This volume gathers an array of voices to tell the stories of Cleveland's twentieth century Jewish community. Strong and stable after an often turbulent century, the Jews of Cleveland had both deep ties in the region and an evolving and dynamic commitment to Jewish life. The authors present the views and actions of community leaders and everyday Jews who embodied that commitment in their religious participation, educational efforts, philanthropic endeavors, and in their simple desire to live next to each other in the city's eastern suburbs. The twentieth century saw the move of Cleveland's Jews out of the center of the city, a move that only served to increase the density of Jewish life. The essays collected here draw heavily on local archival materials and present the area's Jewish past within the context of American and American Jewish studies.
Kaum eine Familie spiegelt die Geschichte der deutschen Juden des 19. und 20. Jahrhunderts in allen ihren Facetten, vom Glanz des Aufstiegs ins Bürgertum bis zur Verfolgung und Ermordung der europäischen Juden, so deutlich wie die der Scholems.
Ihre Geschichte beginnt in Schlesien: Von dort zogen die Scholems Mitte des 19. Jahrhunderts nach Berlin und eröffneten eine Druckerei, mit der sie es zu einigem Wohlstand brachten. Arthur und Betty Scholem hatten vier Söhne, die alle einen unterschiedlichen Weg einschlugen: Reinhold, 1891 geboren, wurde im Kaiserreich zum deutschnationalen Juden; Erich, Jahrgang 1893, zum nationalliberalen, assimilierten Juden; Werner Scholem, 1895 in Berlin geboren, wurde zu einem prominenten Vertreter eines linken Sozialismus und saß in der Weimarer Republik für die KPD im Reichstag. Gerhard Scholem schließlich, 1897 geboren, bekannte sich früh zum Zionismus, lernte Hebräisch und wanderte 1923 nach Palästina aus, wo er als Gershom Scholem einer der bedeutendsten Forscher jüdischer Mystik wurde.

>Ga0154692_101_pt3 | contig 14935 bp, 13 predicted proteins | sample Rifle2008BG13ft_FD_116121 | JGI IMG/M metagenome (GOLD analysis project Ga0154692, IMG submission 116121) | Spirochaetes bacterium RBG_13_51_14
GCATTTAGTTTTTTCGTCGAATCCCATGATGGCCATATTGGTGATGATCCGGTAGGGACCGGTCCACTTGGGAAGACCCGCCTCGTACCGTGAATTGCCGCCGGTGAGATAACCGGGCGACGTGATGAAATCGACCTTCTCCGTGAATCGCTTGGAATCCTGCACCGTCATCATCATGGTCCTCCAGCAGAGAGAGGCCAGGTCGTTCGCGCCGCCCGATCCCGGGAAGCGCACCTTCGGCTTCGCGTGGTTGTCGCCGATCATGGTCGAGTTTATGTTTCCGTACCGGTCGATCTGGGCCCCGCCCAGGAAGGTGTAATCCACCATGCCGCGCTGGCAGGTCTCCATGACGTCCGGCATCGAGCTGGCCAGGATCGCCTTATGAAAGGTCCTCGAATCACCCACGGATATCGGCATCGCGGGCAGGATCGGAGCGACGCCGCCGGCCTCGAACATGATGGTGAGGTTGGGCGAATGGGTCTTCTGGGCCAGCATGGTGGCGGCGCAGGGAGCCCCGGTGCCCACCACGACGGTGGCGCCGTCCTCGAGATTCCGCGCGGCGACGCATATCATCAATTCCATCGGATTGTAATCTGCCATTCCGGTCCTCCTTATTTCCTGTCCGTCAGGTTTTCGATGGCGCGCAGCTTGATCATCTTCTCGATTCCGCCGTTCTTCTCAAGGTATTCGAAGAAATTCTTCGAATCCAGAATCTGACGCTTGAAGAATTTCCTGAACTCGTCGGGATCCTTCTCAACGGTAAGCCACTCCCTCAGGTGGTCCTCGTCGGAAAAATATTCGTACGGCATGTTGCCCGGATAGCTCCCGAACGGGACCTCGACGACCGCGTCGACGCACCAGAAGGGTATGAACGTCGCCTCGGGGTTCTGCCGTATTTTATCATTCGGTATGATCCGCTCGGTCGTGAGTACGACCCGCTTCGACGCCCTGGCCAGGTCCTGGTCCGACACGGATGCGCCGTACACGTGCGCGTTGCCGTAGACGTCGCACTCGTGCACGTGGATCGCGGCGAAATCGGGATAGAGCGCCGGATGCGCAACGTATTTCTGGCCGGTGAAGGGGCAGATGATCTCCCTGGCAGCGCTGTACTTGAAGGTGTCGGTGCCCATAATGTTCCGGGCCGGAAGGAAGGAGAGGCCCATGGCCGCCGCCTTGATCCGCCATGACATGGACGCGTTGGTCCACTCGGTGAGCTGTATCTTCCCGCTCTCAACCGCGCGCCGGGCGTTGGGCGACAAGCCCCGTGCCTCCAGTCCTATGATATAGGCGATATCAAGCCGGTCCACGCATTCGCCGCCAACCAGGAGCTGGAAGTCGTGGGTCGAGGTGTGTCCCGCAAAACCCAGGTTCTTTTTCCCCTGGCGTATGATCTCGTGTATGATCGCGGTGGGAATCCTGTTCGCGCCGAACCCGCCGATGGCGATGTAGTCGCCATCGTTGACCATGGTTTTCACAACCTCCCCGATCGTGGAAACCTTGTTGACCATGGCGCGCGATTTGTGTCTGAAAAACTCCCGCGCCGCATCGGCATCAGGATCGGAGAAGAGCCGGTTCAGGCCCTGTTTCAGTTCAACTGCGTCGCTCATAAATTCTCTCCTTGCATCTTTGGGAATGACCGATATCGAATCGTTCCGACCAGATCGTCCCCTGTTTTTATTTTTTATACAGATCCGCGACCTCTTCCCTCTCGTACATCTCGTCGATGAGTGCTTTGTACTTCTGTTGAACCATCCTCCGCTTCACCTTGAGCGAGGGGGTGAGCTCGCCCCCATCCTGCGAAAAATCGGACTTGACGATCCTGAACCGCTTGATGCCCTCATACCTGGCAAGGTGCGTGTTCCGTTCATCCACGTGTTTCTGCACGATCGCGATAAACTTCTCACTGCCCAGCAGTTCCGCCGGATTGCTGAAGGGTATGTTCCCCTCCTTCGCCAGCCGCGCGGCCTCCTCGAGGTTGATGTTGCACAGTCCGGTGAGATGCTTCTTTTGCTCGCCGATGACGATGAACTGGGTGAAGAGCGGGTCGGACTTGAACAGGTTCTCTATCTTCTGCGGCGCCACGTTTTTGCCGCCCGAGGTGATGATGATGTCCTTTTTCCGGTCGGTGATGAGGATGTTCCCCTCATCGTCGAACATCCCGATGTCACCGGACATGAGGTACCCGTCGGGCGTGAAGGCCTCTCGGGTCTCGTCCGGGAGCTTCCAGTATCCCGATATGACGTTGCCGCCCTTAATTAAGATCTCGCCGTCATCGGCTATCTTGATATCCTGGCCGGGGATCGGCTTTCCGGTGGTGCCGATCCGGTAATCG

Depression has colonized the world. Today, more than 300 million of us have been diagnosed as depressed. But 150 years ago, "depression" referred to a mood, not a sickness. Does that mean people weren't sick before, only sad? Of course not. Mental illness is a complex thing, part biological, part social, its definition dependent on time and place. But in the mid-twentieth century, even as European empires were crumbling, new Western clinical models and treatments for mental health spread across the world. In so doing, "depression" began to displace older ideas like "melancholia," the Japanese "utsush?," or the Punjabi "sinking heart" syndrome. Award-winning historian Jonathan Sadowsky tells this global story, chronicling the path-breaking work of psychiatrists and pharmacists, and the intimate sufferings of patients. Revealing the continuity of human distress across time and place, he shows us how different cultures have experienced intense mental anguish, and how they have tried to alleviate it. He reaches an unflinching conclusion: the devastating effects of depression are real. A number of treatments do reduce suffering, but a permanent cure remains elusive. Throughout the history of depression, there have been overzealous promoters of particular approaches, but history shows us that there is no single way to get better that works for everyone. Like successful psychotherapy, history can liberate us from the negative patterns of the past.